During subacute phase, the goal for the patient is to return cervical muscle function as normal as possible. Light isometric and isotonic strengthening exercises that target the neck and scapular can help restore neck active range of motion. Light stretching also play a crucial role to improve tissue healing by increasing blood flow to the injured area. Vestibular and motor control exercises can improve neuro deficits and retraining muscle activation. Manual joint manipulation provided by chiropractors can reduce pain and initiate body’s natural healing processes. For ongoing management, continue with all the treatments stated above as well as increase the intensity of strengthen exercises.
Bannister, G., Amirfeyz, R., Kelley, S., & Gargan, M. (2009). Whiplash injury. The Journal of Bone and Joint Surgery. British Volume, 91-B(7), 845–850. https://doi.org/10.1302/0301-620x.91b7.22639
Barnsley, L., Lord, S., & Bogduk, N. (1994). Whiplash injury. Pain, 58(3), 283–307. https://doi.org/10.1016/0304-3959(94)90123-6
Elliott, J. M., Noteboom, J. T., Flynn, T. W., & Sterling, M. (2009). Characterization of Acute and Chronic Whiplash-Associated Disorders. Journal of Orthopaedic & Sports Physical Therapy, 39(5), 312–323. https://doi.org/10.2519/jospt.2009.2826
Pastakia, & Kumar, S. (2011). Acute whiplash associated disorders (WAD). Open Access Emergency Medicine, 29. https://doi.org/10.2147/oaem.s17853
Sterling, M. (2011). Whiplash-associated disorder: musculoskeletal pain and related clinical findings. Journal of Manual & Manipulative Therapy, 19(4), 194–200. https://doi.org/10.1179/106698111×13129729551949
Tameem, A., Kapur, S., & Mutagi, H. (2014). Whiplash injury. Continuing Education in Anaesthesia Critical Care & Pain, 14(4), 167–170. https://doi.org/10.1093/bjaceaccp/mkt052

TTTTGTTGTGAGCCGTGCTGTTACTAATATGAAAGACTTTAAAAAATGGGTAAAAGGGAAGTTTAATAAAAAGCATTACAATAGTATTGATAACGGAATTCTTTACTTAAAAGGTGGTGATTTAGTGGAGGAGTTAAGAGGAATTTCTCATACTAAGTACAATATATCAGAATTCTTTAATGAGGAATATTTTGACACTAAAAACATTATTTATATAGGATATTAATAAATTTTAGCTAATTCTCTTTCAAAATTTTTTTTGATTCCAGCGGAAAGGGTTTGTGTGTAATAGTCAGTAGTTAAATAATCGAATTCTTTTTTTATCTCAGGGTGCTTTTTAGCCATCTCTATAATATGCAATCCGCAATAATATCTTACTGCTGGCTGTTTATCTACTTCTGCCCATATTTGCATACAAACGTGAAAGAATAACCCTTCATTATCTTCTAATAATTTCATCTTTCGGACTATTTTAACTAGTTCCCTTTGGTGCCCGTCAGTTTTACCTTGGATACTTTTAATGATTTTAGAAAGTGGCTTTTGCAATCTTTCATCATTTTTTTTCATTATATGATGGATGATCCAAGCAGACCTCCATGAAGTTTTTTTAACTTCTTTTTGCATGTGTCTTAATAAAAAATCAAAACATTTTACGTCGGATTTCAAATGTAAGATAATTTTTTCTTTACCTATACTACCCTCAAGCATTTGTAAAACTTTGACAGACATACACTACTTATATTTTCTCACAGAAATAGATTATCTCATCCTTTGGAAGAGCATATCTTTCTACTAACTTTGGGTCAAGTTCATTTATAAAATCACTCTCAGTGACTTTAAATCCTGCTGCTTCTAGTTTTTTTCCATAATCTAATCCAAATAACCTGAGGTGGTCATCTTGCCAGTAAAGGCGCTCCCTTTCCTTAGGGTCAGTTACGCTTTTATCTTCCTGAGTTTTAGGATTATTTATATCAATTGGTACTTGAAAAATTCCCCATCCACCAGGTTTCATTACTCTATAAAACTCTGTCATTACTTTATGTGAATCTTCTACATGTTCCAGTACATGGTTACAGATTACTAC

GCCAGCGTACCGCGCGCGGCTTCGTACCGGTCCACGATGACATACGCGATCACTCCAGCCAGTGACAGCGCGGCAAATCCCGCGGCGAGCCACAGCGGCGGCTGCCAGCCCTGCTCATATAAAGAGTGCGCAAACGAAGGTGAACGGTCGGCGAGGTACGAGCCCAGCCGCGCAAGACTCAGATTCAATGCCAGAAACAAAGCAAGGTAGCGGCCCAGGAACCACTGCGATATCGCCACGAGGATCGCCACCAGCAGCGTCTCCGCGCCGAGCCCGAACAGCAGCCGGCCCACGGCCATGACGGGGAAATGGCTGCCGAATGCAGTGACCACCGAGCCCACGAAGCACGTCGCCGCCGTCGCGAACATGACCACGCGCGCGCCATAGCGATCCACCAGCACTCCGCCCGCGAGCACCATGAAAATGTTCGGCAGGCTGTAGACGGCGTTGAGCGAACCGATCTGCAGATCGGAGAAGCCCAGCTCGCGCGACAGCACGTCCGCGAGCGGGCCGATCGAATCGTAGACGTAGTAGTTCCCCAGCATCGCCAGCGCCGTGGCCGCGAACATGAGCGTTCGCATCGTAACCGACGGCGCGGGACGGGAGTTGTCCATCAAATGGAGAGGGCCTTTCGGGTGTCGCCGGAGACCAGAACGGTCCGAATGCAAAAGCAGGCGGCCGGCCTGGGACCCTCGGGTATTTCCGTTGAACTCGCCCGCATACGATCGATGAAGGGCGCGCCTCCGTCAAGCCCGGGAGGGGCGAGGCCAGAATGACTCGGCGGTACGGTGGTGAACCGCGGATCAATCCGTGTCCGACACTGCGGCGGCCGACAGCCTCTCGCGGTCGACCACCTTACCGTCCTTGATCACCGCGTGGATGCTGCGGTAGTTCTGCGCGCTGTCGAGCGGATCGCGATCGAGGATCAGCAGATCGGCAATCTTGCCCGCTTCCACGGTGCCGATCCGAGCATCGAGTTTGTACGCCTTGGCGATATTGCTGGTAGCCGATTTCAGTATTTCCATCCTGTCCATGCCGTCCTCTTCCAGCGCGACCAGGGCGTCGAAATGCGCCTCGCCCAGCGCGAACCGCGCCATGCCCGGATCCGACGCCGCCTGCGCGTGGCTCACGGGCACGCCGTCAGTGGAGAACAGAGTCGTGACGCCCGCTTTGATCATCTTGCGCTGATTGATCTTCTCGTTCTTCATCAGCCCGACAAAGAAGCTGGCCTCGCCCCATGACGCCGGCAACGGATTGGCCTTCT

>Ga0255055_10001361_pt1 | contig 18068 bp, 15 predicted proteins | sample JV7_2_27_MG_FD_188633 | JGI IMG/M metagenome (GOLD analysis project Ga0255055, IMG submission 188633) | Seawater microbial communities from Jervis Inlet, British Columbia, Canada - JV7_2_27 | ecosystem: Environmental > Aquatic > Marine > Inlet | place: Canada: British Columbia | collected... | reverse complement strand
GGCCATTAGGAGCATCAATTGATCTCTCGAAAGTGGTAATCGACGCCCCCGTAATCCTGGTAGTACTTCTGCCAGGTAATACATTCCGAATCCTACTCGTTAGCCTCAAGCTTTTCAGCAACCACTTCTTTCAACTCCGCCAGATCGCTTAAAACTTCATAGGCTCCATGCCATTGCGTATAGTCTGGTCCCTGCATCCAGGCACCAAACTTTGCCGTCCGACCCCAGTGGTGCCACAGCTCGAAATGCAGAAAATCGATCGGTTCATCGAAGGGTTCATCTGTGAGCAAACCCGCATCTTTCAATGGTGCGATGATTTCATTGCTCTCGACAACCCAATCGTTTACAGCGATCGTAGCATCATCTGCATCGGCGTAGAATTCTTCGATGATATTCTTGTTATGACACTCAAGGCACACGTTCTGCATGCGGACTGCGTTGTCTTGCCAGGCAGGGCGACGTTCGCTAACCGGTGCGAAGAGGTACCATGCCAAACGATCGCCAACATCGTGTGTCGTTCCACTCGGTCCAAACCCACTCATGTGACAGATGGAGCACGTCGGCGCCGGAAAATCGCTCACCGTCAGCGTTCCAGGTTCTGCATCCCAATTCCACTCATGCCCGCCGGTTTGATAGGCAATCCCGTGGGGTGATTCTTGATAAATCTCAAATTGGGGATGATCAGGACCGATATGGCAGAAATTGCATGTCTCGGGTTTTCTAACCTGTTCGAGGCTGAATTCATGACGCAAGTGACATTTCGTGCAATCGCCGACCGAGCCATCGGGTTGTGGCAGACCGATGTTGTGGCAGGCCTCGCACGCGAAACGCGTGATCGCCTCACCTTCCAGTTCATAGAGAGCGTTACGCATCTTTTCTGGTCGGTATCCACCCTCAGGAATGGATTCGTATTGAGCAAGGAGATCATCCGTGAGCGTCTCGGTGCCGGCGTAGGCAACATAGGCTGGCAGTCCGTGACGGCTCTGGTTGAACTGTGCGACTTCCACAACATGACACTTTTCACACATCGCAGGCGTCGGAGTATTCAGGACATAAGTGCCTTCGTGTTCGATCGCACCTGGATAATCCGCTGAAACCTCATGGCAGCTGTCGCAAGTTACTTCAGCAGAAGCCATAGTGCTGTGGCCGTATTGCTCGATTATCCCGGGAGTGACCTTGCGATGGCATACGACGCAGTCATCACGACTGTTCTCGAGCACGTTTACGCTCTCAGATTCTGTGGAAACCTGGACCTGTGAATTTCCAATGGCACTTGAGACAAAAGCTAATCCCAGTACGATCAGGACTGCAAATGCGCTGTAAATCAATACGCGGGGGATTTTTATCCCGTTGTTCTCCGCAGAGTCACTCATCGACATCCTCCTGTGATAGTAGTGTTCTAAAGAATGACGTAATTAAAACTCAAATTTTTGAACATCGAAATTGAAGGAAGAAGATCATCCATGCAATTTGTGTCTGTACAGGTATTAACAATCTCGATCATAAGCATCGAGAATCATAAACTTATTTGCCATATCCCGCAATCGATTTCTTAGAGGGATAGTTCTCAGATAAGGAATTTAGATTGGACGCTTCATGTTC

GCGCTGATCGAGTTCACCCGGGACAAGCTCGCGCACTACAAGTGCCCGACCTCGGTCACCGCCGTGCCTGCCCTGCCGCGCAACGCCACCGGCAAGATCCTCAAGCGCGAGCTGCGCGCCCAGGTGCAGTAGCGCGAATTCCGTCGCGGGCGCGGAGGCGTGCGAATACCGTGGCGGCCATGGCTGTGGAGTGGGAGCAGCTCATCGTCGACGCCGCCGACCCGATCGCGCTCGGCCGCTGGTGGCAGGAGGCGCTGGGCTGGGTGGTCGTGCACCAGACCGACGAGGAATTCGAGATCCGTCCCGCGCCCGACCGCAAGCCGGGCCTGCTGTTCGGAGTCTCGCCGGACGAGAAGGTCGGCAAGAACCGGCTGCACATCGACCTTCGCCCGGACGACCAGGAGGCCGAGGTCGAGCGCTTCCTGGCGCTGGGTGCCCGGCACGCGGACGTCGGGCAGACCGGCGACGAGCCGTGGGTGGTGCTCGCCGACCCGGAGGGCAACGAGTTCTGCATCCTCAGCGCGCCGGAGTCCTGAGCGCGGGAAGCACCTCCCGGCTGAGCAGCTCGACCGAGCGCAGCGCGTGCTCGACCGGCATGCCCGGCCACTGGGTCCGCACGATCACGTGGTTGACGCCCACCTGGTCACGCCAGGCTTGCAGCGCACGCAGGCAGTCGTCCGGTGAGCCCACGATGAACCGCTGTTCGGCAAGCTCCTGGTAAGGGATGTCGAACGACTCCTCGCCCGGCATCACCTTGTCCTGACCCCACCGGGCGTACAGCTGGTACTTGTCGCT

Posted on by Andrea Cheung
What is sciatica?
Sciatica is the symptom of an underlying medical condition, not a medical diagnosis. However, this term has been incorrectly used to describe pain in back and leg symptoms by the general population. This is a term to describe a pain symptom that radiates from the middle or lower buttock down to the back and the side of the leg along the sciatic nerve, sometime it could radiate below the knees into the foot and toes. Sensory symptoms may also be reported by the patient. Usually, the pain only affects either left or right rather than both sides. Other thing to note is that Low back pain is not a consistent feature seen in sciatica but may also present in patient.
Symptoms and examination
Research has found that 90% of the cases are due to herniated disc that compress the nerve root from L4 to S1. Different levels of compression will present slightly different clinical features. With L4 compression, the pain is front and to the side of the thigh, which may sometimes mistake as a hip disease. Vis versa, L5 compression show pain at the back and the sides. Some other causes of sciatica might be lumbar canal or foraminal stenosis and tumors or cysts.